Jesus knew that bringing peace was never going to be an easy task, for it requires hard work and dedication to the purpose at hand. It is a relentless process, for there is an enormous amount of energy in our world that is dedicated to creating turmoil, separation, and animosity. People tend toward self-protection and fear of others, and these are emotions that run so deep within us as to be almost fundamental to who and to what we are. Our own natures tend toward the troubled, self-protective, and fearful sides of behavior. Still, Christ wants His deep-seated peace to rule our hearts and minds so that we will interact with others with the clear headed inner calm of Christ. When we do this, we can make a difference in our homes, neighborhoods, and communities, and that difference will be a tangible expression of Christ’s love.

With this eternal peace well settled on us, we can speak the hard truths of God’s Word and still be heard as compassionate. When we interact with others, the peace in our hearts will help to filter out our human defenses and it will allow a true dialogue to begin. The peace of Christ is something to accept and it is something to diligently seek after, for as humans, we just don’t naturally settle in peaceful places. Yet, in response to our tendency Jesus says, “Peace be with you.” True peace is not something that is created by treaties, by force, or by governments. True peace is the result of individual people who choose to believe Christ and who are willing to set aside their worldly human responses and thinking in order to allow the Holy Spirit the opportunityto transform our hearts and minds into ones that more accurately reflect God’s intent in creation; thus, Christ sends us into our world as committed peace makers. 

“Yet even now,” declares the LORD,

   “return to me with all your heart,

with fasting, with weeping, and with mourning;

   and rend your hearts not your garments.”

Return to the LORD your God,

   for he is gracious and merciful,

slow to anger, and abounding in steadfast love;

   and he relents over disaster.

Joel 2: 12, 13

When people have departed from a relationship with God, His greatest desire is for them to return to Him. In these situations, God is not motivated by a need for power or for control, for those are things that He holds in His hands as a part of the nature of His being. The Lord gains nothing from our obedience to Him except for our companionship, and that is the thing that matters most to Him. God was willing to give everything in order to bring people into close communion with Him; so, that is exactly what He did. Christ’s blood is more than sufficient to cover any of the sinfulness in which we are able to engage, and it is more powerful than all of the drive to roam and to wander that often seems to propel people away from God and out of fellowship with His church.

The Lord enters into thE troubled, painful, and damaged places in our hearts. He brings a form of healing that cannot be found in any other place or through other mediums of restoration. Christ speaks truth into the challenging realities of our lives, and He does so with a clarity that is born out of His intimate knowledge of each of us. God takes the time that is required to truly understand the intricacies of our hearts and the complex processes of our minds so that He can engage with each person in a manner that enters into our lives fully and with a form of love and care that is typically found only in the relationship of parent to child. This is true even when we have attempted to put as much distance between ourselves and the Lord as it is possible to travel. The Lord will continue to seek after people when anyone else would have long before given up the pursuit.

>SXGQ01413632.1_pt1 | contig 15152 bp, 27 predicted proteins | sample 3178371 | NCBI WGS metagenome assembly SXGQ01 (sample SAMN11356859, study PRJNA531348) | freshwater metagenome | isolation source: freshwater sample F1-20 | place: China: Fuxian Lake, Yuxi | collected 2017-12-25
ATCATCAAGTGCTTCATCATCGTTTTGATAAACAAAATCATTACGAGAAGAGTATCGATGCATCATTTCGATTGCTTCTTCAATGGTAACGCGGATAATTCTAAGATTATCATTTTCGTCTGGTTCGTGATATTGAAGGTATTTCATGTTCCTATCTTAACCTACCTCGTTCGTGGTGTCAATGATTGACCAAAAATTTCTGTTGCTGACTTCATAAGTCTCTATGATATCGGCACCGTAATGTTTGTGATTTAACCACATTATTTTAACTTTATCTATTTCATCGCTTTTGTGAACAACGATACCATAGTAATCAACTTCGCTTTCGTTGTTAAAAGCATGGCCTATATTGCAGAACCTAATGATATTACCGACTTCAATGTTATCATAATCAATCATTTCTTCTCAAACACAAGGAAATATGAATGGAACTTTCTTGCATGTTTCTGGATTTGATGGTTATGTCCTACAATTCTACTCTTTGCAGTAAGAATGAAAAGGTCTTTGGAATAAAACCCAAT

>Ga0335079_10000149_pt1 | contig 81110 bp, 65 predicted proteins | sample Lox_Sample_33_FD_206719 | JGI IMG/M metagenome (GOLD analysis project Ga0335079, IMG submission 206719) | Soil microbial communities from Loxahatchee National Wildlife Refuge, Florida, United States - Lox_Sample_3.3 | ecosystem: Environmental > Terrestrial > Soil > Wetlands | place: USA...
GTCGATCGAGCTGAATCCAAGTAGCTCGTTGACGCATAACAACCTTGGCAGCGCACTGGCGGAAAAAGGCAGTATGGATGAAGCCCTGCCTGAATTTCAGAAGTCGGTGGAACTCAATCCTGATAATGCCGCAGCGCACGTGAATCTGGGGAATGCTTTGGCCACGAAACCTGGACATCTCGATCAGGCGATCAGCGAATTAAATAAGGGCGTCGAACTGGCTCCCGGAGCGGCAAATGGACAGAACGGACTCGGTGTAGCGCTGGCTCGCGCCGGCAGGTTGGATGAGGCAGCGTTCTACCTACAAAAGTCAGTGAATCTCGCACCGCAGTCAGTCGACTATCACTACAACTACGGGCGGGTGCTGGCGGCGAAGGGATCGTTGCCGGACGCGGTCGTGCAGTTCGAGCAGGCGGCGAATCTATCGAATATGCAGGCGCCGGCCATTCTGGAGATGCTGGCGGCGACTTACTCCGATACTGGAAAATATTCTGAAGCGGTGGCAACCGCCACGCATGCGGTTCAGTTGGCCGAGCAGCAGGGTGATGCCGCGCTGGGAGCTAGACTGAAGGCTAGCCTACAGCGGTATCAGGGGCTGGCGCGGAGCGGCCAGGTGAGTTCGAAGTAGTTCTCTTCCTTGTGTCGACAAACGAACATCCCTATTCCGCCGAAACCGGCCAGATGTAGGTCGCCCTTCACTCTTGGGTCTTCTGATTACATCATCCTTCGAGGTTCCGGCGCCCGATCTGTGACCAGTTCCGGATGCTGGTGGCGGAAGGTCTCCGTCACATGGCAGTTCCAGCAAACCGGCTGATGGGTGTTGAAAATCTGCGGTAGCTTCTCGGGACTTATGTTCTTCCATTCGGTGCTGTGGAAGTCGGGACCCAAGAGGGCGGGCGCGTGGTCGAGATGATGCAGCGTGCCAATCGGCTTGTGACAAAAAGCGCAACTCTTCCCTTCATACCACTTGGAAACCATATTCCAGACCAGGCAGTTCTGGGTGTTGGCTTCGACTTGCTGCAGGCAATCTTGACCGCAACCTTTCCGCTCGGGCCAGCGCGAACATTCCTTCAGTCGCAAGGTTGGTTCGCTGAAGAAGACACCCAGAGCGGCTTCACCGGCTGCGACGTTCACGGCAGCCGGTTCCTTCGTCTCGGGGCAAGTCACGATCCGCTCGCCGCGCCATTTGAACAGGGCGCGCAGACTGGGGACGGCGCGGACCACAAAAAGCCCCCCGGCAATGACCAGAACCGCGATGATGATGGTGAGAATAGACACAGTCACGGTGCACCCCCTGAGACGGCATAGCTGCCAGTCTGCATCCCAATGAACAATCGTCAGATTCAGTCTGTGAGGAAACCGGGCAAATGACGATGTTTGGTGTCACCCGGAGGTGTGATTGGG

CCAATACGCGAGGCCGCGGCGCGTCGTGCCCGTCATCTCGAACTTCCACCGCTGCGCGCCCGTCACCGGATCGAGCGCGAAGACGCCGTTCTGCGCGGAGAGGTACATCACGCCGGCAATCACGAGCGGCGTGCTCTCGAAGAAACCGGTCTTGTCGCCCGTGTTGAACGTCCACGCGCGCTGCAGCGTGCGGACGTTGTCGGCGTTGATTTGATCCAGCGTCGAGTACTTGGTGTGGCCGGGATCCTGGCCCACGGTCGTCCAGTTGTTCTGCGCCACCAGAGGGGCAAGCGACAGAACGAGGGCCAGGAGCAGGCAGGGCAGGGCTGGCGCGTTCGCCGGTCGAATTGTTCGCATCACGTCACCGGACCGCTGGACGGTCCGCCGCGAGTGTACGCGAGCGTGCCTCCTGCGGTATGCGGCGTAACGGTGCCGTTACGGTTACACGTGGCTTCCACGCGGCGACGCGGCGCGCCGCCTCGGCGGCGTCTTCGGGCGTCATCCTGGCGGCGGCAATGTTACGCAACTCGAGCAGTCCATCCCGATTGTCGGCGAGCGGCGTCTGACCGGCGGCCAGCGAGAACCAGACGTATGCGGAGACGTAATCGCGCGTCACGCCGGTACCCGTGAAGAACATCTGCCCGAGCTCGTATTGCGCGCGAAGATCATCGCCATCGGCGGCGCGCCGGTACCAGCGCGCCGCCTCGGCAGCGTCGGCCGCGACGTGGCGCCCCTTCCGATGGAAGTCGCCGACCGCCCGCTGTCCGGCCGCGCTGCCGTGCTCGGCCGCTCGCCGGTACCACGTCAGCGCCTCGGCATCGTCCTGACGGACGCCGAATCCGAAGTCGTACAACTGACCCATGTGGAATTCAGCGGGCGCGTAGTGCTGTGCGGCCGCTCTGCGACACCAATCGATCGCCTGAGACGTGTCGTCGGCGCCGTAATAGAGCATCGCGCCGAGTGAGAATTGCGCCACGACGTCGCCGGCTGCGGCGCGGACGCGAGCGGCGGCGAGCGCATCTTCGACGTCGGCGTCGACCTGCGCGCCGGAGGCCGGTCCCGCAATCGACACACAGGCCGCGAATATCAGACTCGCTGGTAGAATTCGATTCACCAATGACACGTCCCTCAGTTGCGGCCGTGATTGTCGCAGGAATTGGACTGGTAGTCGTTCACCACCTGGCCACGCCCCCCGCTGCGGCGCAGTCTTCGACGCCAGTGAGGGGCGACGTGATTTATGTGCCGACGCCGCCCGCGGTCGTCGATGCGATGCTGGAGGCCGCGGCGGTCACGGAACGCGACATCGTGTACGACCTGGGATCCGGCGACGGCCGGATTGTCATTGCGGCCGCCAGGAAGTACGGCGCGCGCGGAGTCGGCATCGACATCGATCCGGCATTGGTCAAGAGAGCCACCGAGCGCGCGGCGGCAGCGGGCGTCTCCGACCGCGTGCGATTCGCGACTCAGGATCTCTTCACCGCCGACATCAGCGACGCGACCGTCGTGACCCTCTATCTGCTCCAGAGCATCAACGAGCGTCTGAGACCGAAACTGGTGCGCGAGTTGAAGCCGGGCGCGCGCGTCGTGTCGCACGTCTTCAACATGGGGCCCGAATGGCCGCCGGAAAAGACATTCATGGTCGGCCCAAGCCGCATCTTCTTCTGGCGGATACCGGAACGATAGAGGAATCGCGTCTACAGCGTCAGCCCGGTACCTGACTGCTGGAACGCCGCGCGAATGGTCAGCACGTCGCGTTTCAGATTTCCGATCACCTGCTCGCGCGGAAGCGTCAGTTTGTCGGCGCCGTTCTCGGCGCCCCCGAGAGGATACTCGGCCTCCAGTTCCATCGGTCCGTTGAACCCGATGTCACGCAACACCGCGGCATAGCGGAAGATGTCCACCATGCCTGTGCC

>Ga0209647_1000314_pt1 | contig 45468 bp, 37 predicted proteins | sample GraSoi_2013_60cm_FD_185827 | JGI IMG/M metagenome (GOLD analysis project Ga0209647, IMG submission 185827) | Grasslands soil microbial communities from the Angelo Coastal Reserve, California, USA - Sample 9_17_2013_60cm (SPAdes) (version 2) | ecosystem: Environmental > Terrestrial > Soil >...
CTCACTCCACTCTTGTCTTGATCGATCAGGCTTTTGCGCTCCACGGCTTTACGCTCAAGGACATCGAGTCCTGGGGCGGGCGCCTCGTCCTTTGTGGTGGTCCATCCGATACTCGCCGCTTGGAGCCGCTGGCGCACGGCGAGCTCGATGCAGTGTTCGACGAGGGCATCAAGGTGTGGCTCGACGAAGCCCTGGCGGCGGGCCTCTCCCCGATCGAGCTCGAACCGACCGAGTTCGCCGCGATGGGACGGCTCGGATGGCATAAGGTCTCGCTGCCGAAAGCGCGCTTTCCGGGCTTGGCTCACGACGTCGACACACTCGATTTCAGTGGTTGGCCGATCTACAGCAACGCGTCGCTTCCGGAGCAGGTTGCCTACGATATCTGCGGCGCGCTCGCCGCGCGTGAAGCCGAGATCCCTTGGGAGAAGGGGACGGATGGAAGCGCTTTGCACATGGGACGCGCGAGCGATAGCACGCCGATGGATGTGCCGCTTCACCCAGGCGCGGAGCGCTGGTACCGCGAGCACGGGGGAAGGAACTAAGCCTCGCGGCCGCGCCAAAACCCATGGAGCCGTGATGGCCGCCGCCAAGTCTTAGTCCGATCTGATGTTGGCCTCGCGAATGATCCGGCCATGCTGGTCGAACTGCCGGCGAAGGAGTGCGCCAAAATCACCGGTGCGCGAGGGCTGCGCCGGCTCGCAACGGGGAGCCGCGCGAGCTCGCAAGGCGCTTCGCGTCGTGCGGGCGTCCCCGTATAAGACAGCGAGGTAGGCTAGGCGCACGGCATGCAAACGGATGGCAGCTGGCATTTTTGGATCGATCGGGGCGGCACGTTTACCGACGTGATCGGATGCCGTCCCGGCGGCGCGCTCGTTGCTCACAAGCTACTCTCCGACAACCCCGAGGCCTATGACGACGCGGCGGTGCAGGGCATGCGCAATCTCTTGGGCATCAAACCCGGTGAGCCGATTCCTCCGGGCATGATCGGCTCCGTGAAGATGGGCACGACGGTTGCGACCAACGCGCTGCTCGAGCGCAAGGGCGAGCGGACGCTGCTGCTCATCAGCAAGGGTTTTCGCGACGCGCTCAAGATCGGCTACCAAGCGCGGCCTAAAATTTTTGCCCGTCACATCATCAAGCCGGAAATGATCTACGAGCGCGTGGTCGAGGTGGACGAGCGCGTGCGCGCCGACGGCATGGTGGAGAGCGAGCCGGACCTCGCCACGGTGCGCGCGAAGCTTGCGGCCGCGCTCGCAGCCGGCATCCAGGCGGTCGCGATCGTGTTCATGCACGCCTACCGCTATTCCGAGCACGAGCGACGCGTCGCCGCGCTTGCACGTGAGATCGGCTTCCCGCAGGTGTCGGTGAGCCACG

The grace and the mercy that are offered to these wandering souls is fueled by God’s love. This is a love that knows neither limits nor situations or circumstances that inhibit or that defeat it. Christ’s love for each person that would ever be born into life on this earth is so great that even the torturous nature of the cross and humanity’s most strident of attempts to crush it out with ridicule and death could not extinguish it. Christ is calling to all of us who are far apart from our God. He is asking that we open our hearts to His love so that we can accept the grace and the mercy that He is holding out to us as a gift. Redemption, restoration, love, peace, and fellowship are set before us as a banquet feast that has been prepared by the Lord to celebrate the joyous return of those who have been absent from His table. So, for any and all people who have wandered away from the Lord’s presence and have taken themselves out of relationship with Him, Christ is calling, and He speaks out with grace and with love as He says, “Return for you are precious to me.”       

He has told you, O man, what it is and what does the Lord require of you, but to do justice, and to love kindness, and to walk humbly with your God.

Micah 6: 8

God is a clear communicator, and He makes it rather easy to understand the way of living that He desires for His children to follow. We are to be people who live in a just and a righteous manner without demanding justice for ourselves. We are to be people who show kindness, which is often called mercy, to everyone without the expectation or the prerequirement that they will be merciful to us. This is the nature of God, for He grants the total grace of His loving forgiveness to everyone who will accept it. He does this even knowing that from God’s perspective, we are all antagonistic and hostile to His will, for we are all, in our natural states, unjust and merciless.